The gender archaeologists have perceived that gender is a social construction, and concluded that ‘rather than assuming that the term “woman” has universal cultural characteristics, there is a need to examine the way in which gender constructions can vary’ (Hodder 1986, 160). But these examinations, while accepting that gender is historical and therefore social, base their research upon the assumption that sexual differences are inviolable, trans-historical, and that from the beginning of time there has always been the polarity male-female. According to this view, which insists on a distinction between culture and nature/biology, meanings move and gyrate to the beat of time, but only around fixed points, since the framework for gender elaboration is already set, from birth, in

advance of any distinctions introduced by cultural discourse. Before there is culture, there are men and women. John Barrett is perhaps alone in his observation that ‘it is a requirement of historical analysis that we may discover potentially unique ways by which men and women have defined themselves’ (Barrett 1987, 13) but does not pursue this realisation to the extent of questioning the framework for analysis, its initial conditions, its origin and its destiny. He reifies the distinction between the sexes by his reading of Giddens’ theory of structuration and agency which, by making only passing reference to the elements that situate consciousness (the place of the unconscious in the unacknowledged conditions of action, for instance), turns it back towards the ontological centrings of the Cartesianism he is anxious to escape. The gender archaeologists present us with this vision: we will always have been labouring under the tyranny of genital difference, which will always have been resolved on the basis of the presence or absence of particular anatomical features, on to which have been grafted - secondarily - the cultural apparatus of gender. But have the categories ‘male’ and ‘female’ fallen from the sky,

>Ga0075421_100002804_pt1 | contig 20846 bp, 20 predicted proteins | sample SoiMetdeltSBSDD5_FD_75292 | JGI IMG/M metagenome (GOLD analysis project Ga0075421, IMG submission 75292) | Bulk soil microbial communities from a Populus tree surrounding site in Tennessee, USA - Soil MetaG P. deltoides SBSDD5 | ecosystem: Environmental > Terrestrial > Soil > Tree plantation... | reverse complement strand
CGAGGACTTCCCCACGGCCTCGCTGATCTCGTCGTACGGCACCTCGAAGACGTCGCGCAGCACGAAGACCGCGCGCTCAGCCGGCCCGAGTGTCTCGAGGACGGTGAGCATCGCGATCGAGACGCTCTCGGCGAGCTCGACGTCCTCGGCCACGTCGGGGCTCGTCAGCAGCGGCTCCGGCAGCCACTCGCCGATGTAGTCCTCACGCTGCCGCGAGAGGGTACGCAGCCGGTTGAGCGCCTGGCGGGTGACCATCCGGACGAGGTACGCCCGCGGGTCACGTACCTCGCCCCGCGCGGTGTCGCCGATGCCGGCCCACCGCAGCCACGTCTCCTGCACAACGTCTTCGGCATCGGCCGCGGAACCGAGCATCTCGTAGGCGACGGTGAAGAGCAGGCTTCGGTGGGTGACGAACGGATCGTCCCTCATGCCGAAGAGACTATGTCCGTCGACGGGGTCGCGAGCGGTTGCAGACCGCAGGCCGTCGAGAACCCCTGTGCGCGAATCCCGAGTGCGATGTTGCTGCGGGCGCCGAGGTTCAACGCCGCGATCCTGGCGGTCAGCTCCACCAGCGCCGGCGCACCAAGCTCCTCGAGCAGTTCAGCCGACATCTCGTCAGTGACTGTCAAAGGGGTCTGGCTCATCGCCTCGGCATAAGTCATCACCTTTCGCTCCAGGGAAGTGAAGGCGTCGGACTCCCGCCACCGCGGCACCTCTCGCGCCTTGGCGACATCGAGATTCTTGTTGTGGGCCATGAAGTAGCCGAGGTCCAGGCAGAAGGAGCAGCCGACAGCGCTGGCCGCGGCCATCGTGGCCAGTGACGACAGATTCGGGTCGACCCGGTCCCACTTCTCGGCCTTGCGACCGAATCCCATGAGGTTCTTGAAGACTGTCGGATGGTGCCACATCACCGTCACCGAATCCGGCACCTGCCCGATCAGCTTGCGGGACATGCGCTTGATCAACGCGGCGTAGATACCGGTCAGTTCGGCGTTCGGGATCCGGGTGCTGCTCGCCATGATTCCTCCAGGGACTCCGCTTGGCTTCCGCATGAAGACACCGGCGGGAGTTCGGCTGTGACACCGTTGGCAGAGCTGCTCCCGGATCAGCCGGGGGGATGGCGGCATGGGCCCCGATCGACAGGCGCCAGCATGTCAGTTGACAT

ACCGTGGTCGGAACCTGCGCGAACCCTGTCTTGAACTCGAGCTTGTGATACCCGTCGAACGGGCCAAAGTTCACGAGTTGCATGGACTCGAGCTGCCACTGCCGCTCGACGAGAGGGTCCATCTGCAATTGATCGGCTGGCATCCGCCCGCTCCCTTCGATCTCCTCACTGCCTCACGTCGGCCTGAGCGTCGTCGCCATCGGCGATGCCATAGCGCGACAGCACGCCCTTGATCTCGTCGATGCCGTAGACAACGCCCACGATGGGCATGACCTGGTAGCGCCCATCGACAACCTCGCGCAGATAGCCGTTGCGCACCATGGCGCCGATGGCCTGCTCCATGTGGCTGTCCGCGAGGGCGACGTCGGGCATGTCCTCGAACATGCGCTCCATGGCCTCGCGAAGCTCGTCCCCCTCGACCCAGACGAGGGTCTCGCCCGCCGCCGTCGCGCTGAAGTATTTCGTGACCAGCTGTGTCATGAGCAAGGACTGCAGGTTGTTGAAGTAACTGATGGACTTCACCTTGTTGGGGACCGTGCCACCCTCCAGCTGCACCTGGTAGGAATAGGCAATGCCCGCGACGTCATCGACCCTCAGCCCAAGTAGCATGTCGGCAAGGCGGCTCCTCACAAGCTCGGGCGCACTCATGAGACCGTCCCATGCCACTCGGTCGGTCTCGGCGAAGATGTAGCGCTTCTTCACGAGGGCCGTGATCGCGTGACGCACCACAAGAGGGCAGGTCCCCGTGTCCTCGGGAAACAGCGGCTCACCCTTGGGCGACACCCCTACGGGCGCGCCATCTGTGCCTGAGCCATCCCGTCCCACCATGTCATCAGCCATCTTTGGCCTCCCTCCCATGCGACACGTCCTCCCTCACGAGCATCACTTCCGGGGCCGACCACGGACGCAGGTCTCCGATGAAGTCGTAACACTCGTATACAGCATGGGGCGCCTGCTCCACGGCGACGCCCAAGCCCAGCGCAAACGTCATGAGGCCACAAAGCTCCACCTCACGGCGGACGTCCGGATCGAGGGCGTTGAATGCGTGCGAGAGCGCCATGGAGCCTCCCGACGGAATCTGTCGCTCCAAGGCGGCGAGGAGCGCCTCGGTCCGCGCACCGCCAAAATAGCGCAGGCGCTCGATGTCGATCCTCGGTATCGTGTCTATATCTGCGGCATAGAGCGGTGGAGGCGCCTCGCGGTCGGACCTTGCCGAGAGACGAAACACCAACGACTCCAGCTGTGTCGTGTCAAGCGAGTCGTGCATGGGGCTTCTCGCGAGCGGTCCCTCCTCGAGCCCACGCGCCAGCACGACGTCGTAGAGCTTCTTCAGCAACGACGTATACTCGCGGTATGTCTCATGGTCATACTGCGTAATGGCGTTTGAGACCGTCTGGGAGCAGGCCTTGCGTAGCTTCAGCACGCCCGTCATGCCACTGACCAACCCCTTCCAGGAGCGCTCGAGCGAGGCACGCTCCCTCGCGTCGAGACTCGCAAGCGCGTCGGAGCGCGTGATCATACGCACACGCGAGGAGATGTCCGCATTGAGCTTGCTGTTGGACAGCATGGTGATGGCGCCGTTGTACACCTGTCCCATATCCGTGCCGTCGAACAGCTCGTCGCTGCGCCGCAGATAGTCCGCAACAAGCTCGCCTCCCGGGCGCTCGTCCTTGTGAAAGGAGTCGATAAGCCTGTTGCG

miraculously outside of time and history, and so beyond its charge? Is it possible to separate sex from gender, and assume the metaphysical/ ontological priority of the former and assign temporal and spatial referentiality only to the latter? Is it possible to split sex from gender in this way, and prioritise biological/genital difference, imbuing it with independent legitimacy? Confining the operation of the dialectic between the sexes in this way assures rather than menaces the identities which we are supposed to be questioning, denaturalising, opening on to time and change.